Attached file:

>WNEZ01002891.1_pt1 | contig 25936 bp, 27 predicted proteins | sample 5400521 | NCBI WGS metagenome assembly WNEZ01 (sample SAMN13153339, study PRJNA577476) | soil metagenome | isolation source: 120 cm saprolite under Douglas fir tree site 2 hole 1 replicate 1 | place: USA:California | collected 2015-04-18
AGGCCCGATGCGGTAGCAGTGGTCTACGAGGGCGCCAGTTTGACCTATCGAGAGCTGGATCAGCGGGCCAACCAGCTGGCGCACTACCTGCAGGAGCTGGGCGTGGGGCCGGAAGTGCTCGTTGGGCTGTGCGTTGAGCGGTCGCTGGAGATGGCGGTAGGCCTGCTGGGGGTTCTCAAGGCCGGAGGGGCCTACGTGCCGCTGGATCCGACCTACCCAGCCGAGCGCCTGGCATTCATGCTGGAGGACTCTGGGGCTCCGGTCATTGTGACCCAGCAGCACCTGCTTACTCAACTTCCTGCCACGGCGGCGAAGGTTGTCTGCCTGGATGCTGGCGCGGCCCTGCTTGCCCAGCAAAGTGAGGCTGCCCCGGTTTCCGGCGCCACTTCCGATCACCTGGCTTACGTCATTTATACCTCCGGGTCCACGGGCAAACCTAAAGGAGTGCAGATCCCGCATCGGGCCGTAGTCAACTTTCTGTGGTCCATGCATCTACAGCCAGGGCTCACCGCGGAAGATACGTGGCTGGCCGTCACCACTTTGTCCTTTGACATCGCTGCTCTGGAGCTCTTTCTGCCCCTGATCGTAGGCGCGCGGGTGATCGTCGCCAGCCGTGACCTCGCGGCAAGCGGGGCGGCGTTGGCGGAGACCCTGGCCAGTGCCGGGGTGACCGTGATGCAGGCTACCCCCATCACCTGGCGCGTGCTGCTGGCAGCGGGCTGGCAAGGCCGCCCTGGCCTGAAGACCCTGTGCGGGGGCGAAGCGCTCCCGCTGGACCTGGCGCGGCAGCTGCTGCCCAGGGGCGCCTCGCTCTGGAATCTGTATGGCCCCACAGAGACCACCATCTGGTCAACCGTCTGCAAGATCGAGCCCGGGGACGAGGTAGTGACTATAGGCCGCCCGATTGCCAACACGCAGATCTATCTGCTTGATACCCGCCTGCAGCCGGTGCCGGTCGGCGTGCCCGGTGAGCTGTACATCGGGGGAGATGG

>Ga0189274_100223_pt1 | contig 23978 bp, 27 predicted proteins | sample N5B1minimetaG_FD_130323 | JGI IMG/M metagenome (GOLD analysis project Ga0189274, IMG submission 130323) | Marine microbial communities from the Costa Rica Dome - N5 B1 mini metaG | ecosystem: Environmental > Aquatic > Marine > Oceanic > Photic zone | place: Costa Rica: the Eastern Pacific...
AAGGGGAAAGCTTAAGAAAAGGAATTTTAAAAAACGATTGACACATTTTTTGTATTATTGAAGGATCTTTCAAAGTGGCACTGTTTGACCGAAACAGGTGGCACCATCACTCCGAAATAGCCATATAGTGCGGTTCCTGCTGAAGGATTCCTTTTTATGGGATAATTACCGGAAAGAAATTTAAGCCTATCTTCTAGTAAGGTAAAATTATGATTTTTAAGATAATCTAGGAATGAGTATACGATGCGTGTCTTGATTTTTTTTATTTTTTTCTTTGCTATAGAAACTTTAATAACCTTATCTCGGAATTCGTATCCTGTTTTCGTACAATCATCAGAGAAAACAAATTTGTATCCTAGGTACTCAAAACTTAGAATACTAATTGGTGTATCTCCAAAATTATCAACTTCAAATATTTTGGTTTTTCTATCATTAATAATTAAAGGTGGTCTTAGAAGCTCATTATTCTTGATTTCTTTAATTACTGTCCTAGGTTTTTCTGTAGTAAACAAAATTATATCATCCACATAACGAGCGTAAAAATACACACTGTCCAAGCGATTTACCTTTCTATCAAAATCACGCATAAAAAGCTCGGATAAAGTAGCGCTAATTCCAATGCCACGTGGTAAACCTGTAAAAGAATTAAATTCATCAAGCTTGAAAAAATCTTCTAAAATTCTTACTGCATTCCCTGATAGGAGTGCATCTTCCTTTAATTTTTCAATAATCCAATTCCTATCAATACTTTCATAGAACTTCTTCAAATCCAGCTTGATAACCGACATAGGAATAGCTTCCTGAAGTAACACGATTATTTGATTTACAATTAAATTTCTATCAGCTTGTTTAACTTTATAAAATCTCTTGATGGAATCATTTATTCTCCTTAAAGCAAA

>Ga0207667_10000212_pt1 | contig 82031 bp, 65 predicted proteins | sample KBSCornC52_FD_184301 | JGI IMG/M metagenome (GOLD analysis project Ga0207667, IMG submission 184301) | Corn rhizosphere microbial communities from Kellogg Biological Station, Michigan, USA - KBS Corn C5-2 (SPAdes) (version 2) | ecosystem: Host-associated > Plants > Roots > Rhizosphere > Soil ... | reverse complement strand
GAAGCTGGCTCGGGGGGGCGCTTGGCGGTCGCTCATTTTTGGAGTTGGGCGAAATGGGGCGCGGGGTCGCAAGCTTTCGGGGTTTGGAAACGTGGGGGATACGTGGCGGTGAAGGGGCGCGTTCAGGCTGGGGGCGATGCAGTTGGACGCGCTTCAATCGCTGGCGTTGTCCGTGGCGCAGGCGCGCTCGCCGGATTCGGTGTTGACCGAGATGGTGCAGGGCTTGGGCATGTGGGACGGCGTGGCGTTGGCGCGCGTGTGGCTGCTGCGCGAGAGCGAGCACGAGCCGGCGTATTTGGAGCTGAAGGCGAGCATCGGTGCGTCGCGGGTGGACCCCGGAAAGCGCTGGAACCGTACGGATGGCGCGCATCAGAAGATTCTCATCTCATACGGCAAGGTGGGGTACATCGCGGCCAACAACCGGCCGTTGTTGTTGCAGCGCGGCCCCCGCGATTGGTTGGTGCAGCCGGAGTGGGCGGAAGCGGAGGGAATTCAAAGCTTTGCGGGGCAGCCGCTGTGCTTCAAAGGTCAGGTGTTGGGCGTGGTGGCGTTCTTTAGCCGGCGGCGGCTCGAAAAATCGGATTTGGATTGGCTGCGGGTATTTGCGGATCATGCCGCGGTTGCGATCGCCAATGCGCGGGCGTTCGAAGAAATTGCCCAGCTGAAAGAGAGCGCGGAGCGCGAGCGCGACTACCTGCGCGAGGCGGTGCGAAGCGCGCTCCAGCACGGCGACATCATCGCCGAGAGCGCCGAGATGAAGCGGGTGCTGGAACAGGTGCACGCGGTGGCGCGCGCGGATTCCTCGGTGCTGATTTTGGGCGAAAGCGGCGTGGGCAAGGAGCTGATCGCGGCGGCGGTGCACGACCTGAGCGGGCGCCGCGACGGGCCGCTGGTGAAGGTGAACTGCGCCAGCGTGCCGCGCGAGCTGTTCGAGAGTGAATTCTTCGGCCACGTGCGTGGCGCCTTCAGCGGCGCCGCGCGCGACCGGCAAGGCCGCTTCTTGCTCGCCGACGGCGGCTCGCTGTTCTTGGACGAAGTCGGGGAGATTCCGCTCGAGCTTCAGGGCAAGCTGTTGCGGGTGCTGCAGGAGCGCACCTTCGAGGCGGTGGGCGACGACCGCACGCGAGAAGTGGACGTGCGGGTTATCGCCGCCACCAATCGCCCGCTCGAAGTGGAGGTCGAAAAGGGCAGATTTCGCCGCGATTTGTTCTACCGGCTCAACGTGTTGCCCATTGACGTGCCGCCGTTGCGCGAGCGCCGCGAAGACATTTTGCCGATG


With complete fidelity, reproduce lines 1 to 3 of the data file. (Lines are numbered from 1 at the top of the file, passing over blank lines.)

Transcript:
>WNEZ01002891.1_pt1 | contig 25936 bp, 27 predicted proteins | sample 5400521 | NCBI WGS metagenome assembly WNEZ01 (sample SAMN13153339, study PRJNA577476) | soil metagenome | isolation source: 120 cm saprolite under Douglas fir tree site 2 hole 1 replicate 1 | place: USA:California | collected 2015-04-18
AGGCCCGATGCGGTAGCAGTGGTCTACGAGGGCGCCAGTTTGACCTATCGAGAGCTGGATCAGCGGGCCAACCAGCTGGCGCACTACCTGCAGGAGCTGGGCGTGGGGCCGGAAGTGCTCGTTGGGCTGTGCGTTGAGCGGTCGCTGGAGATGGCGGTAGGCCTGCTGGGGGTTCTCAAGGCCGGAGGGGCCTACGTGCCGCTGGATCCGACCTACCCAGCCGAGCGCCTGGCATTCATGCTGGAGGACTCTGGGGCTCCGGTCATTGTGACCCAGCAGCACCTGCTTACTCAACTTCCTGCCACGGCGGCGAAGGTTGTCTGCCTGGATGCTGGCGCGGCCCTGCTTGCCCAGCAAAGTGAGGCTGCCCCGGTTTCCGGCGCCACTTCCGATCACCTGGCTTACGTCATTTATACCTCCGGGTCCACGGGCAAACCTAAAGGAGTGCAGATCCCGCATCGGGCCGTAGTCAACTTTCTGTGGTCCATGCATCTACAGCCAGGGCTCACCGCGGAAGATACGTGGCTGGCCGTCACCACTTTGTCCTTTGACATCGCTGCTCTGGAGCTCTTTCTGCCCCTGATCGTAGGCGCGCGGGTGATCGTCGCCAGCCGTGACCTCGCGGCAAGCGGGGCGGCGTTGGCGGAGACCCTGGCCAGTGCCGGGGTGACCGTGATGCAGGCTACCCCCATCACCTGGCGCGTGCTGCTGGCAGCGGGCTGGCAAGGCCGCCCTGGCCTGAAGACCCTGTGCGGGGGCGAAGCGCTCCCGCTGGACCTGGCGCGGCAGCTGCTGCCCAGGGGCGCCTCGCTCTGGAATCTGTATGGCCCCACAGAGACCACCATCTGGTCAACCGTCTGCAAGATCGAGCCCGGGGACGAGGTAGTGACTATAGGCCGCCCGATTGCCAACACGCAGATCTATCTGCTTGATACCCGCCTGCAGCCGGTGCCGGTCGGCGTGCCCGGTGAGCTGTACATCGGGGGAGATGG

>Ga0189274_100223_pt1 | contig 23978 bp, 27 predicted proteins | sample N5B1minimetaG_FD_130323 | JGI IMG/M metagenome (GOLD analysis project Ga0189274, IMG submission 130323) | Marine microbial communities from the Costa Rica Dome - N5 B1 mini metaG | ecosystem: Environmental > Aquatic > Marine > Oceanic > Photic zone | place: Costa Rica: the Eastern Pacific...